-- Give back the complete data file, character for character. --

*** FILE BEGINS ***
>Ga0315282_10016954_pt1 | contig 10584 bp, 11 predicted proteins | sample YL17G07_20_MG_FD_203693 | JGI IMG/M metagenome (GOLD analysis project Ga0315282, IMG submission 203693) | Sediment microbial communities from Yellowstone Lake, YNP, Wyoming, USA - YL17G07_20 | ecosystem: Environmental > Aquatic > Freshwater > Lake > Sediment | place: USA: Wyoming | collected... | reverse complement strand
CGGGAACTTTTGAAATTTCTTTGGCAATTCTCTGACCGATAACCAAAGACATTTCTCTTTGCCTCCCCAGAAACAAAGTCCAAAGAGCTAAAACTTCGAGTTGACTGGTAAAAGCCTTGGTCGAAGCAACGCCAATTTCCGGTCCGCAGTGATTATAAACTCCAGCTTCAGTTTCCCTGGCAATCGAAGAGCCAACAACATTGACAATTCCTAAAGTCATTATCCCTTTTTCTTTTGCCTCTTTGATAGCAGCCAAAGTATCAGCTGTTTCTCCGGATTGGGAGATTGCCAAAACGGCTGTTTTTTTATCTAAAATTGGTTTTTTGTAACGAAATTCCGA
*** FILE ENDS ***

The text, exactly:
>Ga0315282_10016954_pt1 | contig 10584 bp, 11 predicted proteins | sample YL17G07_20_MG_FD_203693 | JGI IMG/M metagenome (GOLD analysis project Ga0315282, IMG submission 203693) | Sediment microbial communities from Yellowstone Lake, YNP, Wyoming, USA - YL17G07_20 | ecosystem: Environmental > Aquatic > Freshwater > Lake > Sediment | place: USA: Wyoming | collected... | reverse complement strand
CGGGAACTTTTGAAATTTCTTTGGCAATTCTCTGACCGATAACCAAAGACATTTCTCTTTGCCTCCCCAGAAACAAAGTCCAAAGAGCTAAAACTTCGAGTTGACTGGTAAAAGCCTTGGTCGAAGCAACGCCAATTTCCGGTCCGCAGTGATTATAAACTCCAGCTTCAGTTTCCCTGGCAATCGAAGAGCCAACAACATTGACAATTCCTAAAGTCATTATCCCTTTTTCTTTTGCCTCTTTGATAGCAGCCAAAGTATCAGCTGTTTCTCCGGATTGGGAGATTGCCAAAACGGCTGTTTTTTTATCTAAAATTGGTTTTTTGTAACGAAATTCCGA